Washington: General Electric Co. said on Friday its first-quarter earnings fell 36% on sharply lower profits at its troubled finance arm, but the results beat Wall Street forecasts in a glimmer of good news for the struggling company.
The results are further proof of how much the woes of GE Capital, which finances businesses ranging from credit cards to commercial real estate, have hobbled one of the nation’s biggest companies.
But the earnings also suggest that GE’s strategy of relying on its base of industrial businesses to carry it through a rough year may be paying off, at least for now.
GE, which has a stake in almost every sector of the economy, from light bulbs to windmills, reported net income totaled $2.74 billion, or 26 cents per share. That fell from $4.30 billion, or 43 cents per share, a year earlier.
Earnings from continuing operations were also 26 cents per share. That surpassed the 21 cents per share forecast by analysts.
GE’s industrial sales slipped 1%, a possible sign of resiliency despite tough economic conditions. The company posted stronger results in divisions that make power plant turbines and jet engines, balancing drops in its entertainment, consumer products and healthcare operations.
Earnings at GE Capital slid 58%, but still amounted to $1.12 billion, holding to GE’s prediction last month that the segment would be profitable despite growing losses on its loans. GE said on Friday that the unit is on track to turn a profit in 2009.
Especially hard hit was GE Capital’s real estate business, which includes its lending and holdings in commercial real estate. The unit posted a $173 million loss in the quarter, versus a $476 million profit a year earlier. Profits dropped at GE Capital’s heavy equipment lending business, and its unit that provides financing for energy projects.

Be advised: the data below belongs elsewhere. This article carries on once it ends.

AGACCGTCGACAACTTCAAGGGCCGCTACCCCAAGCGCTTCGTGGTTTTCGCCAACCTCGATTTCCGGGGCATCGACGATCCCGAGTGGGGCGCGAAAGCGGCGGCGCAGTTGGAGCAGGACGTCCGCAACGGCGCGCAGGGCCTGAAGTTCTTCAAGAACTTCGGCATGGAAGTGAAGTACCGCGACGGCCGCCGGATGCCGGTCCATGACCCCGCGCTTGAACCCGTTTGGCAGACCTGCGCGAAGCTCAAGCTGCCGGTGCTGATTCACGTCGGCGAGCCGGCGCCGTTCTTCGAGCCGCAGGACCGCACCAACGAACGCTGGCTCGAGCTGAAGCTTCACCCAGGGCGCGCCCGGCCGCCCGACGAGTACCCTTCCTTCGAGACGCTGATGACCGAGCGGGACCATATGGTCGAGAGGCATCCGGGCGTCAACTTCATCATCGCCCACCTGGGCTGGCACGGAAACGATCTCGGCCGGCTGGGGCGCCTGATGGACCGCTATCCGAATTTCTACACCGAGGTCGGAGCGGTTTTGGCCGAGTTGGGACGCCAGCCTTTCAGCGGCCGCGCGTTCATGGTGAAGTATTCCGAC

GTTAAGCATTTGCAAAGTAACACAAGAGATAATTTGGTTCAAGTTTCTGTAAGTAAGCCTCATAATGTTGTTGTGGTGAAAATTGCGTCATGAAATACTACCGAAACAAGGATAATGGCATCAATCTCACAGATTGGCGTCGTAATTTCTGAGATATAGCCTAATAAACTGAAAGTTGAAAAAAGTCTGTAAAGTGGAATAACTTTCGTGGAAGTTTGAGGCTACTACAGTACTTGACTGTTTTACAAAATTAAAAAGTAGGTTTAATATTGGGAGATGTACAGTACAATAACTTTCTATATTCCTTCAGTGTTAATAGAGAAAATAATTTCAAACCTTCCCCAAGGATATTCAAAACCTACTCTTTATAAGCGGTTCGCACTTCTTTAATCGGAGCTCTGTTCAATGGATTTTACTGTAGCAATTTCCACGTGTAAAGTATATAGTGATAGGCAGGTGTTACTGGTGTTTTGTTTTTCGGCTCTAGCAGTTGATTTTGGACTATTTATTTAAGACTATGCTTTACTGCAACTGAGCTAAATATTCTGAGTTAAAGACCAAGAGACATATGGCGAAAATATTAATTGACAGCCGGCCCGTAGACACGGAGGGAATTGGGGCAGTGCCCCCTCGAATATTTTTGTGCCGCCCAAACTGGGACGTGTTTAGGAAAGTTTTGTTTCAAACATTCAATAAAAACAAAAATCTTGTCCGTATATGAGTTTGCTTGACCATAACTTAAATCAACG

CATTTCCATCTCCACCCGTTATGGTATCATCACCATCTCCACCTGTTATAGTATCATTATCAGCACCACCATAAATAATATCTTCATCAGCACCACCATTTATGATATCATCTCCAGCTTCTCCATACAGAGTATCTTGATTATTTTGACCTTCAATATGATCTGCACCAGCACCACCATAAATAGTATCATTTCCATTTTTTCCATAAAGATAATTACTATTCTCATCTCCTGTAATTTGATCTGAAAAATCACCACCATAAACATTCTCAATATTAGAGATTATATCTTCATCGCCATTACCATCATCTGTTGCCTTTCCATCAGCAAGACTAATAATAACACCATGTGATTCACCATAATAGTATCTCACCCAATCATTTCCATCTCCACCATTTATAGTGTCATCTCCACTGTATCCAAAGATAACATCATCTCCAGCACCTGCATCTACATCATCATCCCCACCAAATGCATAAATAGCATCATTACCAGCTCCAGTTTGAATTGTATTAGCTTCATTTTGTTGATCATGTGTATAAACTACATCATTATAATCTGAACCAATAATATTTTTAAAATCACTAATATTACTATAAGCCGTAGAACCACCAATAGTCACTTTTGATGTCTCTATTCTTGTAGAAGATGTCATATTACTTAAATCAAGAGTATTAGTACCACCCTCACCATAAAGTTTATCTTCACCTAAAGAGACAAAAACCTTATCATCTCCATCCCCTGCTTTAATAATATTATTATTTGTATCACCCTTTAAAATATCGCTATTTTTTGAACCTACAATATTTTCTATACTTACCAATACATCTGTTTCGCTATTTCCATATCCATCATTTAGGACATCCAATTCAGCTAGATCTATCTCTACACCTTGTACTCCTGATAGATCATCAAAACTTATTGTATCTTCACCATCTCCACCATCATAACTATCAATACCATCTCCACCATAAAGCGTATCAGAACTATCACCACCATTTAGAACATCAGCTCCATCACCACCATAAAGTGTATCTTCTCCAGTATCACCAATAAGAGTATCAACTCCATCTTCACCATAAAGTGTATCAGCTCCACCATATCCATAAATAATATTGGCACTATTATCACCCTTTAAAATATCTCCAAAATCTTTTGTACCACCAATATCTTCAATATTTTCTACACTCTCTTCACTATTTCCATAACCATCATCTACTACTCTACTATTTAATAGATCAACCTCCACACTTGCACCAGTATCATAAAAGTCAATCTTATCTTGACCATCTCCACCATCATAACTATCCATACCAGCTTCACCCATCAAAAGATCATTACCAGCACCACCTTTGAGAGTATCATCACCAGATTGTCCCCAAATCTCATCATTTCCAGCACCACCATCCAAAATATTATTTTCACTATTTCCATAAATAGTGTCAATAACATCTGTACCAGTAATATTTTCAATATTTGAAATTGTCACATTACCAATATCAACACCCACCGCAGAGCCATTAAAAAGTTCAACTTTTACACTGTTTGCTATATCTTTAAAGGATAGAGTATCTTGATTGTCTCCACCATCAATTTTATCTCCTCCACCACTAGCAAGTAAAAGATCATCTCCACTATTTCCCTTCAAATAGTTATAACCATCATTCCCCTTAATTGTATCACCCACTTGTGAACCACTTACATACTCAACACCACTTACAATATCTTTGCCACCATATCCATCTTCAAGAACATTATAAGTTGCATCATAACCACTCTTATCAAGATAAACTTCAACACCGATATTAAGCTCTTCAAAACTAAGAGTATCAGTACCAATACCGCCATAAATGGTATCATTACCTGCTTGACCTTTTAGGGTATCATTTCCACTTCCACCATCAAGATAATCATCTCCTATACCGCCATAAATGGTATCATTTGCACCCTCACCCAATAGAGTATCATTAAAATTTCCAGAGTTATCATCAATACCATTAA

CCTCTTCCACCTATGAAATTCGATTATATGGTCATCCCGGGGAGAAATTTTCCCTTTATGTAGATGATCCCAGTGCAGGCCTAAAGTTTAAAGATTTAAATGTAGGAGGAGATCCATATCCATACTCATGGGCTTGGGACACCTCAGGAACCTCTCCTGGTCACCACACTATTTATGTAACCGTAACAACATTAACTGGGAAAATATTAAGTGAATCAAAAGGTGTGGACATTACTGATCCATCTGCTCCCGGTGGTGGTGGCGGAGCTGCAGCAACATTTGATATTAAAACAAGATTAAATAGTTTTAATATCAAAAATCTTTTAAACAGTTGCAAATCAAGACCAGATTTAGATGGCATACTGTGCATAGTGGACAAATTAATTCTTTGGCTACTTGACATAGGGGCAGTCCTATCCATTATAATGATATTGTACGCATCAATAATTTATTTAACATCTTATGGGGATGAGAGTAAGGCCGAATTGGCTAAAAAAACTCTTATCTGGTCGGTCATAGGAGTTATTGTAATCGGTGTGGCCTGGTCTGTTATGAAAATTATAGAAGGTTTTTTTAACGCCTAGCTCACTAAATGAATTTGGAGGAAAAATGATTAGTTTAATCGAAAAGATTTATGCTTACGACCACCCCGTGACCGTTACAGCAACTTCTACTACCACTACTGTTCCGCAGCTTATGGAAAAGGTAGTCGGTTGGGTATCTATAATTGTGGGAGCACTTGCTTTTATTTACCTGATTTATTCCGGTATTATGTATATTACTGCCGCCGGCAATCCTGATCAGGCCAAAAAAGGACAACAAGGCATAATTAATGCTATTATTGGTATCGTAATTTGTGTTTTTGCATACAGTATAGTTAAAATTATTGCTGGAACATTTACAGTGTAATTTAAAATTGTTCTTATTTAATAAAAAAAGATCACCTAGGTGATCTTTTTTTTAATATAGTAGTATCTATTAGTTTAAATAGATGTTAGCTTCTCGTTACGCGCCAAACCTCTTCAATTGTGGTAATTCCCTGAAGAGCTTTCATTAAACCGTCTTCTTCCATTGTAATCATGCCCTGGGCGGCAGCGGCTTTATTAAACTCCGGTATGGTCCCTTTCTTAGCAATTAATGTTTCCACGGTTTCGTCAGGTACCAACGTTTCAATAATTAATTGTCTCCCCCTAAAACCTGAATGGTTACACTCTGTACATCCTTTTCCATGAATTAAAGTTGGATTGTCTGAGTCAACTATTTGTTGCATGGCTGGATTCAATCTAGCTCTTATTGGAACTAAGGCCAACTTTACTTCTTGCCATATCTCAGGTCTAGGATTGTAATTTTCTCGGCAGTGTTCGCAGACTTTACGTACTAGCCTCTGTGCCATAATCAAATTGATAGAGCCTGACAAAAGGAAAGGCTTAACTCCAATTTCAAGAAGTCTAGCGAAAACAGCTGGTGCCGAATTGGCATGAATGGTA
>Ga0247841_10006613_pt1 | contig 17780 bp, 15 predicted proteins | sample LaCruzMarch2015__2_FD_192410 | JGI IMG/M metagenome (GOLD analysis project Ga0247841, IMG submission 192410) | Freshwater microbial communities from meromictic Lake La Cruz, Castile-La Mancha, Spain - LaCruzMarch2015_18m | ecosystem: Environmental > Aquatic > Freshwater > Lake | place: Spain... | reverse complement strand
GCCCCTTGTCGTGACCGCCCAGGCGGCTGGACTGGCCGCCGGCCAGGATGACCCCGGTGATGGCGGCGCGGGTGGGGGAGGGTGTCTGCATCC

Jeff Immelt, GE’s chief executive, said the company still believes it won’t have to raise new capital to prop up GE Capital. That has been a major worry for investors and contributed to a steep slide in GE’s share price earlier this year.
Overall revenues, including a 20% drop at GE Capital, fell 9% to $38 billion, with sales down or flat in every division except GE’s energy business.
GE said sales from power plant turbines, windmills and other energy work rose 7% to $8.24 billion. Sales in GE’s aviation business, which makes jet engines and does repair work on existing equipment, rose 12%.
Other segments suffered. Sales were down 9% at GE’s health care division, and fell 22% for the consumer and industrial segment that makes refrigerators and microwaves. GE’s entertainment division, which includes the NBC television network, posted a 2% drop in sales, which GE attributed to softer advertising markets and weaker DVD sales.
The first quarter included some ignominious developments for GE, most of them caused by GE Capital. In late February, GE slashed its dividend by 68%, a move that GE expects will save it $9 billion in cash but was the first dividend cut since 1938. Two weeks later, GE lost its rare top ’AAA’ Standard & Poor’s credit rating.